Scholars of Chinese medicine have drawn on nanotechnology to create a new drug-delivery system that can provide a controlled release of medicine in the bodies of pulmonary disease sufferers for up to three days.
The technology, which can be used in microgram inhalers, boosts drug effectiveness and reduces side effects for patients of asthma, emphysema and other chronic respiratory diseases, says one of the system's co-developers.
Baptist University researcher Dr Yang Zhijun said dehydrated lipid non-vesicles - essentially, tiny nano-bubbles - could effectively transport the drug into a patient's lungs and offer therapeutic periods of up to 72 hours.
"We can now administer the same or even smaller doses of drugs but achieve prolonged effectiveness," said Yang, an associate professor at the university's School of Chinese Medicine.
"An inhaler that can usually be used for a month can now be used for about three months."
Traditional inhalers were only as effective as their user's lung capacity, Yang said. But since high doses of medication would harm the membrane of the respiratory tract, patients were usually prescribed limited doses every four hours to ensure a sustained therapeutic effect, he said.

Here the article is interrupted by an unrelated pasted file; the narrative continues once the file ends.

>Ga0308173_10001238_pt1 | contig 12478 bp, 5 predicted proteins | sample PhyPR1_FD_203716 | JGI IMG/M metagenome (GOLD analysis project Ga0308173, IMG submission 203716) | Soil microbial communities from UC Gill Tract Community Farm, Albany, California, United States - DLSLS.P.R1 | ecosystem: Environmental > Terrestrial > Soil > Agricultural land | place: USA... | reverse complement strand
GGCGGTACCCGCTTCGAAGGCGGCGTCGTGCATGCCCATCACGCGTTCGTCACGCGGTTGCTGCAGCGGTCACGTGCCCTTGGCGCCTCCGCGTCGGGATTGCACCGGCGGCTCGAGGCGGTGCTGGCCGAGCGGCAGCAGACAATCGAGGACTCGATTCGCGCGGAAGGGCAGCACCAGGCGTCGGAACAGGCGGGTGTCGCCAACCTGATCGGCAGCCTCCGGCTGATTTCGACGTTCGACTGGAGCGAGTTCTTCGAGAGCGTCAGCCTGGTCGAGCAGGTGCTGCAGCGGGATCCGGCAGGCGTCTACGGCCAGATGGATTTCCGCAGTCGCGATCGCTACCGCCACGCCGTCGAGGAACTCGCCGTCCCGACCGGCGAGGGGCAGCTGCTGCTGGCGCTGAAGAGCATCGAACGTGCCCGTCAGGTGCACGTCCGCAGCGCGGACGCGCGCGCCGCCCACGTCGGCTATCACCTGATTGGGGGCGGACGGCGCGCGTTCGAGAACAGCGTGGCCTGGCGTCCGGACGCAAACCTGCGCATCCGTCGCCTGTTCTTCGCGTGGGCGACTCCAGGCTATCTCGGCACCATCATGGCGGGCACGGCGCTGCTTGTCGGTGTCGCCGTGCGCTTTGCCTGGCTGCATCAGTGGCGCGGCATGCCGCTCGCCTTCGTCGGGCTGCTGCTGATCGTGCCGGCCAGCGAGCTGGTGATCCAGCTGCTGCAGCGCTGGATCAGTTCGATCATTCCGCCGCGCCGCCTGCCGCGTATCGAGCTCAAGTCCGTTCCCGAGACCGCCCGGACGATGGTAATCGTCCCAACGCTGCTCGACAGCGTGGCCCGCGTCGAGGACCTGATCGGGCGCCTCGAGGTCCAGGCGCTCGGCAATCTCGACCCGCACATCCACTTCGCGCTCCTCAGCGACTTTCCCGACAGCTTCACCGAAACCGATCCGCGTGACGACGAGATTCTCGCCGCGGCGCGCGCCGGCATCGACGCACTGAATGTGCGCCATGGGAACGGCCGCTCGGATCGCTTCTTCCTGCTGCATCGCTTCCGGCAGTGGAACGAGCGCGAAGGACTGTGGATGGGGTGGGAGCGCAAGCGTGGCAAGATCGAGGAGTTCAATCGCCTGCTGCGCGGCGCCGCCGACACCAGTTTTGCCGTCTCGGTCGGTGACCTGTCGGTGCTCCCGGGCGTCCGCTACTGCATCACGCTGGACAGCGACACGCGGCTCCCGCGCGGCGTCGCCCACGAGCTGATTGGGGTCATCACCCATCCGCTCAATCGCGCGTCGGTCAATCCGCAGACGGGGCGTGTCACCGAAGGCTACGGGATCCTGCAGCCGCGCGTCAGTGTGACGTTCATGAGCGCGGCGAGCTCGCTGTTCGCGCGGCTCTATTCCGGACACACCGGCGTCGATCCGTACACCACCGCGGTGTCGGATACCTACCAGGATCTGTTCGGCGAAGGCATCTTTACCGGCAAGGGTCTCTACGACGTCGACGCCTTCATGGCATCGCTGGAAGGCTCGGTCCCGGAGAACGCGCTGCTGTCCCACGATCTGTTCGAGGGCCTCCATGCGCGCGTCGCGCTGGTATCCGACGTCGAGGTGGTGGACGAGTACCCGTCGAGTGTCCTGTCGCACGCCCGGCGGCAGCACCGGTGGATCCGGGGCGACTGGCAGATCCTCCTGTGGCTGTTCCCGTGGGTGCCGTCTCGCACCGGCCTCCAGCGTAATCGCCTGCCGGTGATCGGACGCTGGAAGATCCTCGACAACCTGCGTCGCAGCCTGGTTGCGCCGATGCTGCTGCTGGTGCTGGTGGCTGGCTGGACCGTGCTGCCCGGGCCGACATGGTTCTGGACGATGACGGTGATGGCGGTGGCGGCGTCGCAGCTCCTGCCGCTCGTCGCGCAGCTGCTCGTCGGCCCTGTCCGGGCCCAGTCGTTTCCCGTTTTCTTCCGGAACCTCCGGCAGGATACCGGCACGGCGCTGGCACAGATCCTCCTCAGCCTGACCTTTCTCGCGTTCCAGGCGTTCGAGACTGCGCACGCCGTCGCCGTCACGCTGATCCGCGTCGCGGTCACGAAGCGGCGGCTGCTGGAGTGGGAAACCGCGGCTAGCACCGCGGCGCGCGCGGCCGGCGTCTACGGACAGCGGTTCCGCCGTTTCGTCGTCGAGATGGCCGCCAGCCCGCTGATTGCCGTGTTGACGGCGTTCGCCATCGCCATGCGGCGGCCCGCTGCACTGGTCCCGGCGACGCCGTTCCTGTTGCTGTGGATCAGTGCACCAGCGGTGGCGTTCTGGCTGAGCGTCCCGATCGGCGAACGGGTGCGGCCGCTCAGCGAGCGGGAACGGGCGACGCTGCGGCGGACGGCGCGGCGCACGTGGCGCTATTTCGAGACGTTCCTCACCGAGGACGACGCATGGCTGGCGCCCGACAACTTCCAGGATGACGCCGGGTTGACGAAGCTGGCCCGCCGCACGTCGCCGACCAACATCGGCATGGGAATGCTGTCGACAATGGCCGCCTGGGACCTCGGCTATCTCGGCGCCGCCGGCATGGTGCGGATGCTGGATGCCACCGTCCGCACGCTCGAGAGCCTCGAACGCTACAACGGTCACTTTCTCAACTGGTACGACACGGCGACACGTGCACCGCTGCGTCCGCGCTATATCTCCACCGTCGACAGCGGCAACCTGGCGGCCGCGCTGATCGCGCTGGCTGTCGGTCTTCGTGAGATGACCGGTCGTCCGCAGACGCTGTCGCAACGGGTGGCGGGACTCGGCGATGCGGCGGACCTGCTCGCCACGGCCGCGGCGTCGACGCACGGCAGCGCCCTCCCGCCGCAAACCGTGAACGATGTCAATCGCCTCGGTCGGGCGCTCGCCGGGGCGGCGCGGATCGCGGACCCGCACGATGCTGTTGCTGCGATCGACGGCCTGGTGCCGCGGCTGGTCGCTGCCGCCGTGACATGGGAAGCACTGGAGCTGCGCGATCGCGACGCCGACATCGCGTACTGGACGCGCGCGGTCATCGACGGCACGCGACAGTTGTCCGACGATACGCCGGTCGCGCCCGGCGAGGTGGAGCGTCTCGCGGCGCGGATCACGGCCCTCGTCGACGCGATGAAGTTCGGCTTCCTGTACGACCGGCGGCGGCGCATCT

With the new system, however, the medicine is transported in tiny non-breakable molecular substances called liposomes, which cling to the lungs and prevent rapid loss of the drug through the blood or exhalation.
Previous tests on rats documented in the International Journal of Nanomedicine in 2012, showed that drugs encapsulated in liposomes could remain in the lungs for up to 48 hours.
Yang said traditional forms of drug delivery, such as tablets taken orally, injections or traditional inhalers, were not always as effective as believed.
Tablets contain high doses of drug and often come with side effects, but are effective for only about four to six hours, he said. Injections are better, as they circulate medication throughout the body via the bloodstream, but the method is inconvenient, Yang added.
Chronic obstructive pulmonary disease, which includes chronic bronchitis and emphysema, is the city's fifth biggest killer disease.